In fact, Tryphena from this time seemed to feel a new and highly-excited
interest in the contest, from her eager desire to revenge herself on her
sister. She watched the progress of it, and took an active part in
pressing forward the active prosecution of the war. The party of her
husband, either from this or some other causes, seemed to be gaining the
day. The husband of Cleopatra was driven from one part of the country to
another, and at length, in order to provide for the security of his
wife, he left her in Antioch, a large and strongly-fortified city, where
he supposed that she would be safe, while he himself was engaged in
prosecuting the war in other quarters where his presence seemed to be
required.

On learning that her sister was at Antioch, Tryphena urged her husband
to attack the place. He accordingly advanced with a strong detachment of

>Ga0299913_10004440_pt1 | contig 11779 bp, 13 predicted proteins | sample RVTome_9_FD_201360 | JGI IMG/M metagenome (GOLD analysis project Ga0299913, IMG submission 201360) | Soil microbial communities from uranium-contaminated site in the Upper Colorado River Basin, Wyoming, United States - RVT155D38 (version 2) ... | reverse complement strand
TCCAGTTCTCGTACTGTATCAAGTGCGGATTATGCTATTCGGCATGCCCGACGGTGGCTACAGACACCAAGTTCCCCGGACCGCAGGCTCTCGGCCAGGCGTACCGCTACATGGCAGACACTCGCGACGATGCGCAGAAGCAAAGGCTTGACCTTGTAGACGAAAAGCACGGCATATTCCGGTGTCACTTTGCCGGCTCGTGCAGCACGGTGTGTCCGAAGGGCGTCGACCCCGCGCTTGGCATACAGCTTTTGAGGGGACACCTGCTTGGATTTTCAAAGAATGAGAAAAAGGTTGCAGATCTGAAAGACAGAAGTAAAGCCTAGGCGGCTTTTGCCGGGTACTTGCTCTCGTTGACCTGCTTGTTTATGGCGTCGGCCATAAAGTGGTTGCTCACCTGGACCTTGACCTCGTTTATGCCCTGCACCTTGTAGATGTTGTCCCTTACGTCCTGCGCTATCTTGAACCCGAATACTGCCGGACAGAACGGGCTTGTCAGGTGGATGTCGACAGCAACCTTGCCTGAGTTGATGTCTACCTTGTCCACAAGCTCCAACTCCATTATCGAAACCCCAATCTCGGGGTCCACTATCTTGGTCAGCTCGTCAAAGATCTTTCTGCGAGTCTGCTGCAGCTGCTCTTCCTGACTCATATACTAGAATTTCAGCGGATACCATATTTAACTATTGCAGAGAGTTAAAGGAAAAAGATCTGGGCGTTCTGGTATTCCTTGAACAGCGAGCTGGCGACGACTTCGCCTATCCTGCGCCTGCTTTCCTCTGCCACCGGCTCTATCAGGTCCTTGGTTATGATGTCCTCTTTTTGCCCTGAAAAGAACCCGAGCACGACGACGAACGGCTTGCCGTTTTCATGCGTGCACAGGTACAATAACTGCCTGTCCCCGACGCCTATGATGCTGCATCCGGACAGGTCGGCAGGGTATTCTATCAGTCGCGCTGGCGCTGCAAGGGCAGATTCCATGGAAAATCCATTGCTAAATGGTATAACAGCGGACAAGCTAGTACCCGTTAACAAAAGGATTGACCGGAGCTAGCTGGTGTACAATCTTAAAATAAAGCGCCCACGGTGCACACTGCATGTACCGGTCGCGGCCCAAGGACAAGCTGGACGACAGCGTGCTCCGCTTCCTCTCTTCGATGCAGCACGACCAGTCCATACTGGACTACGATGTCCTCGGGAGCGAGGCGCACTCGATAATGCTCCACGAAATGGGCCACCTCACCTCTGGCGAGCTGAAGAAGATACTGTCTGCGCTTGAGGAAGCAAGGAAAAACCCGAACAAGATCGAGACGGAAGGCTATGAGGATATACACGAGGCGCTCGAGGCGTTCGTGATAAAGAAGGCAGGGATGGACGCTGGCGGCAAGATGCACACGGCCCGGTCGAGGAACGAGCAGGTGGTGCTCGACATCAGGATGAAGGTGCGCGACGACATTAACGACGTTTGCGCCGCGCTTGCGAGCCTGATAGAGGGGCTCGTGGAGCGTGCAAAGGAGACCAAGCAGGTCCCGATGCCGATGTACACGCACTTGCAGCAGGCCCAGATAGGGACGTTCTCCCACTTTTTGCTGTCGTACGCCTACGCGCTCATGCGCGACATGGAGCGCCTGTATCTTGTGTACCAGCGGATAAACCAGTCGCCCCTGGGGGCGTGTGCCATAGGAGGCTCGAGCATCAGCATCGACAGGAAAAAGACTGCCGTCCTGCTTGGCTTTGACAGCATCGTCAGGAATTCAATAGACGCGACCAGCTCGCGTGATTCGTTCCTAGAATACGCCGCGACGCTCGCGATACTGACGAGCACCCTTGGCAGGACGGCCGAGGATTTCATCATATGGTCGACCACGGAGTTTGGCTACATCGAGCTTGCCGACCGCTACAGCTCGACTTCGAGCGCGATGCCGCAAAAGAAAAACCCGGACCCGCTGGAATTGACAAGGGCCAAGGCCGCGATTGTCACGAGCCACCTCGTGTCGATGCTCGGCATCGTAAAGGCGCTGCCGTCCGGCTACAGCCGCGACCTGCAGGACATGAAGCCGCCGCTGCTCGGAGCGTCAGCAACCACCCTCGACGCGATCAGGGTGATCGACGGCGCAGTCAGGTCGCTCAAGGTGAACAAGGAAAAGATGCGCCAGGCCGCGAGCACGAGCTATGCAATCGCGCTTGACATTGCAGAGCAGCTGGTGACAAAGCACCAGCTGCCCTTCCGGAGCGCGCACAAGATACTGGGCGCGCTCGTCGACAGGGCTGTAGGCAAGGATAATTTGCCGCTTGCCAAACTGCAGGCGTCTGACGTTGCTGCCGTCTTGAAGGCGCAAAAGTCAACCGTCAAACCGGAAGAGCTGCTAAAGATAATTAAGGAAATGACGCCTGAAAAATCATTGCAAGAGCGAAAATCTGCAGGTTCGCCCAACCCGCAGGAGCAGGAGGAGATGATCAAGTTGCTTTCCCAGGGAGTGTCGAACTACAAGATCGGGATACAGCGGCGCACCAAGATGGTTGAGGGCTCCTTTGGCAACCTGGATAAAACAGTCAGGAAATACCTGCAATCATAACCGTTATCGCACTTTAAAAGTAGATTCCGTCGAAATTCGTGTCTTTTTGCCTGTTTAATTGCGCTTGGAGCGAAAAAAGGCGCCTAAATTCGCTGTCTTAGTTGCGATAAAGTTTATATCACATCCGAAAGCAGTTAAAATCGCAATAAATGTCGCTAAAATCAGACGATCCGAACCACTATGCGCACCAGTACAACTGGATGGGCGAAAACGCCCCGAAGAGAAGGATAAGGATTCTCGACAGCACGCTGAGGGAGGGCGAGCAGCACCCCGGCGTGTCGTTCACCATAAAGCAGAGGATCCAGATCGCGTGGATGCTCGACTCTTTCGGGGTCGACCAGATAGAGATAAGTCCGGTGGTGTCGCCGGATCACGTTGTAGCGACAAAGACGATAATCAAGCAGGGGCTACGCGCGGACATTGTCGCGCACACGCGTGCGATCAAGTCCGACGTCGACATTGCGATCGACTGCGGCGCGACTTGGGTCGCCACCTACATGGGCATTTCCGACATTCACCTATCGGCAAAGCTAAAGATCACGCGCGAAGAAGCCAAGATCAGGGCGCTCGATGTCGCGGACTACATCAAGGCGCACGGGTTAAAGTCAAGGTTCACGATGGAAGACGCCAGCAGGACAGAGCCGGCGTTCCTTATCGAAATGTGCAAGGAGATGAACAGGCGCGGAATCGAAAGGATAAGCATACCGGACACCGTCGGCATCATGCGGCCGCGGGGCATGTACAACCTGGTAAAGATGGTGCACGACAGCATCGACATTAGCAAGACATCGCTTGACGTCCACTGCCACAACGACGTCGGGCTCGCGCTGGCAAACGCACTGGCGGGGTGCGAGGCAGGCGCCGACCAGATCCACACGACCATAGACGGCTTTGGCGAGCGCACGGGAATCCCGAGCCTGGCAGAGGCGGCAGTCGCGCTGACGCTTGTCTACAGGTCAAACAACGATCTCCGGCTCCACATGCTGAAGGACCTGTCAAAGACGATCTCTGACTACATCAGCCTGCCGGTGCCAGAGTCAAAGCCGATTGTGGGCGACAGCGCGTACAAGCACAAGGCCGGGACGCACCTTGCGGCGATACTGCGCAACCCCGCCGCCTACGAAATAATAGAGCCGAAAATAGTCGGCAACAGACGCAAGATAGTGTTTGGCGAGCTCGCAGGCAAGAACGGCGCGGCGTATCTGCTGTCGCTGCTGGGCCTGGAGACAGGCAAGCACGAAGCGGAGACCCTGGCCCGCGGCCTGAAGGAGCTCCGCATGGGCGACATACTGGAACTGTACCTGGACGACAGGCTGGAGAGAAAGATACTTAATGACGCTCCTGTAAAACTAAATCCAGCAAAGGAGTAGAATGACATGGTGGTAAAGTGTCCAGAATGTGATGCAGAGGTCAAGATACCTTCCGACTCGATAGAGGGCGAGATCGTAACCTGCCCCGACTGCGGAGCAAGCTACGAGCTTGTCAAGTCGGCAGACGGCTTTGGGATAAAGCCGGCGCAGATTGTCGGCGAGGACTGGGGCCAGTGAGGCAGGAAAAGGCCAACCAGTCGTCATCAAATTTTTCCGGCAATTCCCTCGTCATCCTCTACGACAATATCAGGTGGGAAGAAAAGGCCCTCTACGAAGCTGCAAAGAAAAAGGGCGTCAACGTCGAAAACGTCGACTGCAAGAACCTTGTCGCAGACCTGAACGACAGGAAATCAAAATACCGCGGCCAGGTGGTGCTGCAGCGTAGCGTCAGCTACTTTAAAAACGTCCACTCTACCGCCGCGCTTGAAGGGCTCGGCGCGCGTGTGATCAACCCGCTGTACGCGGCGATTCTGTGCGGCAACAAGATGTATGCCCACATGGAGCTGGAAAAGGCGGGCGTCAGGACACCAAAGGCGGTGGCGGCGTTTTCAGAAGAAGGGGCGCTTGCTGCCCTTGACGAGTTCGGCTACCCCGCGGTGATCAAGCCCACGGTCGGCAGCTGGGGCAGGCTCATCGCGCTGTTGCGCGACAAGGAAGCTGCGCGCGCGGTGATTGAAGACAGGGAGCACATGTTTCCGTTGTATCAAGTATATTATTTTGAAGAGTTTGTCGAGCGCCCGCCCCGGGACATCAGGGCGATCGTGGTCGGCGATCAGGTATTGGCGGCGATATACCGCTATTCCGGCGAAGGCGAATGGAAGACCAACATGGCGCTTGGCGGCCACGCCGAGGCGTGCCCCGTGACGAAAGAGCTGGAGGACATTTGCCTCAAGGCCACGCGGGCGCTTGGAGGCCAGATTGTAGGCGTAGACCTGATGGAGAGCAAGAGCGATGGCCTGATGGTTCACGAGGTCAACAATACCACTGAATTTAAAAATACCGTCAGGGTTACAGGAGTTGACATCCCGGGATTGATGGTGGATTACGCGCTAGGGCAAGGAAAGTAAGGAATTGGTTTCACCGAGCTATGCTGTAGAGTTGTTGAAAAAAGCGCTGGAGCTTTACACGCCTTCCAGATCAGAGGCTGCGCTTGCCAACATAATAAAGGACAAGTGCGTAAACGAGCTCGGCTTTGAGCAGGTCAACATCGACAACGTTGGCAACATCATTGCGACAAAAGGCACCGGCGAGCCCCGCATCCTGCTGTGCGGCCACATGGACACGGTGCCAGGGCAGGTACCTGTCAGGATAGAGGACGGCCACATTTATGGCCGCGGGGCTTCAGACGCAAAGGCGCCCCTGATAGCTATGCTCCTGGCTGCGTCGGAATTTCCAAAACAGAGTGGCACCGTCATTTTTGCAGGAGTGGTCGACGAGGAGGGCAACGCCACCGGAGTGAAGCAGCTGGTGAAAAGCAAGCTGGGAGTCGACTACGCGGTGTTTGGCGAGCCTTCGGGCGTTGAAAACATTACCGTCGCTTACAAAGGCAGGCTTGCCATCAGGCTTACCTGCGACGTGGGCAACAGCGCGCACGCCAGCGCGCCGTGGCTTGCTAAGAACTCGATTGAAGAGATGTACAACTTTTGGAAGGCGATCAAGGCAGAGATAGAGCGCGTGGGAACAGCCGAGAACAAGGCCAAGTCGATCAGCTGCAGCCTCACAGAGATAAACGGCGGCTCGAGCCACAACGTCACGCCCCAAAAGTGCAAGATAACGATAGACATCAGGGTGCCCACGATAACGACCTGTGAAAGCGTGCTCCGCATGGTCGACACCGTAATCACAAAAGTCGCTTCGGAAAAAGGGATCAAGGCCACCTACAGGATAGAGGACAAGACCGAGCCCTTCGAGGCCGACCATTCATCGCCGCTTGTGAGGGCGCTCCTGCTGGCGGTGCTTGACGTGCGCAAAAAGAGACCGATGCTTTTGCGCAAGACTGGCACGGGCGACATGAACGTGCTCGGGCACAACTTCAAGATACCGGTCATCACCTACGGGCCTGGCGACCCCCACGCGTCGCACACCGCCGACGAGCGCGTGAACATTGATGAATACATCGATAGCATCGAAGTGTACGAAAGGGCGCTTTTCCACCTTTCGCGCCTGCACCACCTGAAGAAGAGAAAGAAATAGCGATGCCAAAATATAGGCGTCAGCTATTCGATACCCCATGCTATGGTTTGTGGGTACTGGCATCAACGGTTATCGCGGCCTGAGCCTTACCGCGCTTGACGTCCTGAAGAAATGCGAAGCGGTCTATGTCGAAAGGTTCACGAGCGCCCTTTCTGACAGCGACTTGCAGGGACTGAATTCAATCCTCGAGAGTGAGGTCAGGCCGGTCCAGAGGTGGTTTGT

the army, and besieged and took the city. Cleopatra would, of course,
have fallen into his hands as a captive; but, to escape this fate, she
fled to a temple for refuge. A temple was considered, in those days, an
inviolable sanctuary. The soldiers accordingly left her there. Tryphena,
however, made a request that her husband would deliver the unhappy
fugitive into her hands. She was determined, she said, to kill her. Her
husband remonstrated with her against this atrocious proposal. "It would
be a wholly useless act of cruelty," said he, "to destroy her life. She
can do us no possible harm in the future progress of the war, while to
murder her under these circumstances will only exasperate her husband
and her friends, and nerve them with new strength for the remainder of
the contest. And then, besides, she has taken refuge in a temple; and if
we violate that sanctuary, we shall incur, by such an act of sacrilege,
the implacable displeasure of Heaven. Consider, too, that she is your
sister, and for you to kill her would be to commit an unnatural and
wholly inexcusable crime."

[...]
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